Turning The Queen Mary

Friday evening the Public Broadcasting System presented a documentary on James Baldwin.  In one clip, Baldwin spoke on a Dick Cavett show.  Baldwin said, in effect, that he could not be sure of motives, but his observations informed him that schools were either mostly black or nearly all white, that trade unions were mostly white, and that in cities or towns, the residential areas were divided into where only whites lived or only blacks resided.  He left unsaid why or the role discrimination played.  Instead, he left it to the audience to draw their own conclusion.

Yesterday, in Washington DC, there is the first of two celebrations of the “I have a dream” speech” (March on Washington).  Fifty years ago, black leaders put into clear words, a commitment for change that James Baldwin had intimated.  While there has been no doubt much progress since that 1963 march, so much remains the same.  One wonders why and is there still discrimination after all these years?

The answer, of course, is most certainly.  Discrimination is part of the human condition. But that is not the whole answer.

Look around. The Augusta Golf Club has clearly a discriminatory policy (there are only two token women members).  Skill trades unions (whose members earn more than ordinary union workers) are still mostly white.   Residential living patterns reflect economic (and consequently racial) groupings.

All this can be explained by citing the status quo.  It is easy to blame insufficient building growth as grounds for inadequate numbers of jobs for both the exiting union members and a crop of new members.   Citing affordability, one can account for current racial housing patterns.  Hmmm.

On the other hand, our President is half African American.  There are numerous distinguished and respected African Americans is government, industry, education and the arts.  Clearly there has been progress.

Yet it is also true that blacks are proportionally more represented in prison, have a higher unemployment rate, too many do not finish high school (never mind college), and as a group earn the lowest average annual income.  Stop and frisk as well as other more straight forward profiling snags blacks more than any other group.  So, how can we expect the 50 year repeat dream work?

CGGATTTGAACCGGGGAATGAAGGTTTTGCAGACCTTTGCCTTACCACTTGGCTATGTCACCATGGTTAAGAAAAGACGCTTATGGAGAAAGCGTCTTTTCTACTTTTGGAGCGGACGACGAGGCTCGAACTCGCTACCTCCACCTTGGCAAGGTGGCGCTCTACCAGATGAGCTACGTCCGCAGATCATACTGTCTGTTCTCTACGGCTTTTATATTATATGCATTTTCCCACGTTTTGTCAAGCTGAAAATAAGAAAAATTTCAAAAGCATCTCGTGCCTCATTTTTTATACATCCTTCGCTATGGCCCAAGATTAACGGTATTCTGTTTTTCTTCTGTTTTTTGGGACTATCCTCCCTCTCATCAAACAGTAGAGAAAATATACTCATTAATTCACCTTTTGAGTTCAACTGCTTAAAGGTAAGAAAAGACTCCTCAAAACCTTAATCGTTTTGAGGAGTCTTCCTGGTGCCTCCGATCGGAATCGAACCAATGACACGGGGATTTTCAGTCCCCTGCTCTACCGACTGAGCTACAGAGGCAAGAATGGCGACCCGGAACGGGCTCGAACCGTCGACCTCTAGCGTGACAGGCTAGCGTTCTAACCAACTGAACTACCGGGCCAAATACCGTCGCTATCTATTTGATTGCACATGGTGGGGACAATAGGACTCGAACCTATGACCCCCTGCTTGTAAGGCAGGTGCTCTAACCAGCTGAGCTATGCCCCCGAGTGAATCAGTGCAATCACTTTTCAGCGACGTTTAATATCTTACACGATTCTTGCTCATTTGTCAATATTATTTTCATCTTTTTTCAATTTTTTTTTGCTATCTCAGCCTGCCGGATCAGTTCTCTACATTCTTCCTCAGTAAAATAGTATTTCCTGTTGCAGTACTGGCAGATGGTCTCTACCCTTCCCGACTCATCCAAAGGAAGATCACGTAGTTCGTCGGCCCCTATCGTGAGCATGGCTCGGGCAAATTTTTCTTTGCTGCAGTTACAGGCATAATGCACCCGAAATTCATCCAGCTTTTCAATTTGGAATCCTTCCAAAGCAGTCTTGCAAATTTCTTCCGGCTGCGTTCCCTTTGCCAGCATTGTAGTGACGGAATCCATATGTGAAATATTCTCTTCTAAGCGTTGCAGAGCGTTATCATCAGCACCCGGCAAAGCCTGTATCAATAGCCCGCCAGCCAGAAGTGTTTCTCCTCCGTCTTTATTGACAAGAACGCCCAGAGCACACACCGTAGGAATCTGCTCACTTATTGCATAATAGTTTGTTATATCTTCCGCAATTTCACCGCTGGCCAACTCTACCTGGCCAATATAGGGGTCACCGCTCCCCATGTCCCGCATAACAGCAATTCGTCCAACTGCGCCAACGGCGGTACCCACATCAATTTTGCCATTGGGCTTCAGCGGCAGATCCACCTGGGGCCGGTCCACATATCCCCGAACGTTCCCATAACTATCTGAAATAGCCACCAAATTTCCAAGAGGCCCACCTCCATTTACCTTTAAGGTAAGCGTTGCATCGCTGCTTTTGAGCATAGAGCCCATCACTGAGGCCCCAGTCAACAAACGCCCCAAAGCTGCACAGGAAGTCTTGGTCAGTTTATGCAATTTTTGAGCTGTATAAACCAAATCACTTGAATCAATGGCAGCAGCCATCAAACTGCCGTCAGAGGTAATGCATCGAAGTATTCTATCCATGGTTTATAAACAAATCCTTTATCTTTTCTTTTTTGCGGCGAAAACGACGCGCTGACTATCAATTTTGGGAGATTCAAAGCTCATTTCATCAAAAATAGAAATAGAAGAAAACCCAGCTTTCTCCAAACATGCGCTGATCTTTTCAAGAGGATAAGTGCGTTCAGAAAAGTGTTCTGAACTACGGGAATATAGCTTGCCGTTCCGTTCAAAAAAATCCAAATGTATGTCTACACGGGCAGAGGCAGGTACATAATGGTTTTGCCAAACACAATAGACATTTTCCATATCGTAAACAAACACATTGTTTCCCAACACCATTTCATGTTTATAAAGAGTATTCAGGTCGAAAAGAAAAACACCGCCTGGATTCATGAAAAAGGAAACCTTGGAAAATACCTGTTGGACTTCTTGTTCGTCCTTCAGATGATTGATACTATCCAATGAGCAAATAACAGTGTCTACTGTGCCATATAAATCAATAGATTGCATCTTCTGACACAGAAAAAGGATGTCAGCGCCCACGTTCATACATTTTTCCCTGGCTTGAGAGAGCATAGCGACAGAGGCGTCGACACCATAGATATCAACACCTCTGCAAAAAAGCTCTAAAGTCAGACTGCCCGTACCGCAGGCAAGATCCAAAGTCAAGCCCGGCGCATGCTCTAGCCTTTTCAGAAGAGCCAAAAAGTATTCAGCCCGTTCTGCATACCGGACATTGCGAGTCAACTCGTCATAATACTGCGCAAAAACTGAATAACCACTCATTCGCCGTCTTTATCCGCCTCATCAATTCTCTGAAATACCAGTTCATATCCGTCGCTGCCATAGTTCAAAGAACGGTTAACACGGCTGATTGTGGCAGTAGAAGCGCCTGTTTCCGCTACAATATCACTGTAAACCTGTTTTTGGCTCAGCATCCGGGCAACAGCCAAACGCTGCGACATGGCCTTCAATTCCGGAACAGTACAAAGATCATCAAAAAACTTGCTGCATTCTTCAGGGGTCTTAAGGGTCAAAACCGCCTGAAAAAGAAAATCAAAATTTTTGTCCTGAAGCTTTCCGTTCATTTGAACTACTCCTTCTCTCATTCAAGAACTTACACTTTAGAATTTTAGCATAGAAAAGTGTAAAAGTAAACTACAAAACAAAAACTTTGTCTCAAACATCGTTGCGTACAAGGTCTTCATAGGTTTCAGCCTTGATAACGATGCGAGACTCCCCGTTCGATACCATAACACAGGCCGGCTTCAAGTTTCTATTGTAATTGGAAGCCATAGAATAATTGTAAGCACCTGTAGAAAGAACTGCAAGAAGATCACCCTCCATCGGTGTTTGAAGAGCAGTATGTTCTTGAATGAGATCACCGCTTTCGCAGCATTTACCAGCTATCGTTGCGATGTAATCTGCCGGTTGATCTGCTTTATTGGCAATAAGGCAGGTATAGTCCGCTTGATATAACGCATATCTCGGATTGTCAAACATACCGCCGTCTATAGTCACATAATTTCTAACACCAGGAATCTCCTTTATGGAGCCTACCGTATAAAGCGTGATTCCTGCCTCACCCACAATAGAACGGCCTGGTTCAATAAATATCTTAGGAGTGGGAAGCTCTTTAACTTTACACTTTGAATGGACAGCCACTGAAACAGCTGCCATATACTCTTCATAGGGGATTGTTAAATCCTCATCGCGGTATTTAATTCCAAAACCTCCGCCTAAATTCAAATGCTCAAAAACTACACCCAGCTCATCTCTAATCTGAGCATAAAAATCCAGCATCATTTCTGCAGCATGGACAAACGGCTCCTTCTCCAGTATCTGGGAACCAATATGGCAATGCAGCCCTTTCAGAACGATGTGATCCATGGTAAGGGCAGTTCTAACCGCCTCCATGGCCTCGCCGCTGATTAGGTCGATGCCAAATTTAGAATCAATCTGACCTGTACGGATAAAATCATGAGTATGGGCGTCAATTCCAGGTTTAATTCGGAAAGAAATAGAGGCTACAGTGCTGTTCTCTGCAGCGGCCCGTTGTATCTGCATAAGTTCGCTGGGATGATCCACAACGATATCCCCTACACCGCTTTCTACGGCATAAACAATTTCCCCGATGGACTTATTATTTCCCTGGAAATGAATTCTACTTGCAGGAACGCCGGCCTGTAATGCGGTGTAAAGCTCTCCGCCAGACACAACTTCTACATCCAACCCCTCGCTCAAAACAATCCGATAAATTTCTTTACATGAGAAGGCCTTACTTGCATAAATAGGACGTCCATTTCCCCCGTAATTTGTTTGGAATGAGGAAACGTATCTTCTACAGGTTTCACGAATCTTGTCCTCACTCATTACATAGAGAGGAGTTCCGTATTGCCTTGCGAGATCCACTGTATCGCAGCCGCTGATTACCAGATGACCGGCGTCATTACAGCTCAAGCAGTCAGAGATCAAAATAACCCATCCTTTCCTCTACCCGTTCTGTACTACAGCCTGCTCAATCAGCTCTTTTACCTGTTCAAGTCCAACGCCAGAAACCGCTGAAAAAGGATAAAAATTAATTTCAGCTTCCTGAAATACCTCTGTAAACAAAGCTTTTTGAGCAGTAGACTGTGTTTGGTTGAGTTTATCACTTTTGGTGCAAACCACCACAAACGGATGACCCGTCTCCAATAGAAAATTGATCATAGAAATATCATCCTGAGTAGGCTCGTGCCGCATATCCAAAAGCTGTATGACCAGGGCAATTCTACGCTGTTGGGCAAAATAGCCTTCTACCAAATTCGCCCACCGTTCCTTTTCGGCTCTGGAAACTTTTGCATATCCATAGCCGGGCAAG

Hmmm.

With the United States growing much slower than it has in the past, the notion of a zero sum game must be recognized.  For someone to win, someone else must lose.

Jobs, especially good paying jobs, are going to go to those most qualified.  If a job candidate has not finished high school, can barely read or write, cannot balance a checkbook, or has great difficulty controlling his/her emotions, undertake problem solving, or set priorities, it is unlikely this person will do well competing for the scare number of job openings, regardless of race.  The outlook for too many African Americans is bleak.  This should be commonsense even though it is deplorable.

So what is the “dream” for those marching this time?

The “I have a dream” crowd might focus on what they can do.  African Americans who have made it (even though they still may not be able to follow Condoleezza Rice as a member of Augusta) might, instead, dream of reaching down and pulling up another African American.  These so called African American winners might look at successful Mexicans (or other Hispanics), or Vietnamese, or Koreans, or Indians, or Pakistanis and see what has worked for them.  Each of these groups still experiences sophisticated discrimination yet each is sending more of their youth to the best of universities.

Blacks are quick to say they experience discrimination because they look different.  So do Mexicans, Vietnamese, Koreans, Indians, and Pakistanis.

It is powerful to have a dream, especially a vision of how the future might be different in a positive manner.  The “I have a dream” successful followers need an expanded dream, one in which they play a different “hands on” role to help pull up their brothers and sisters.

 

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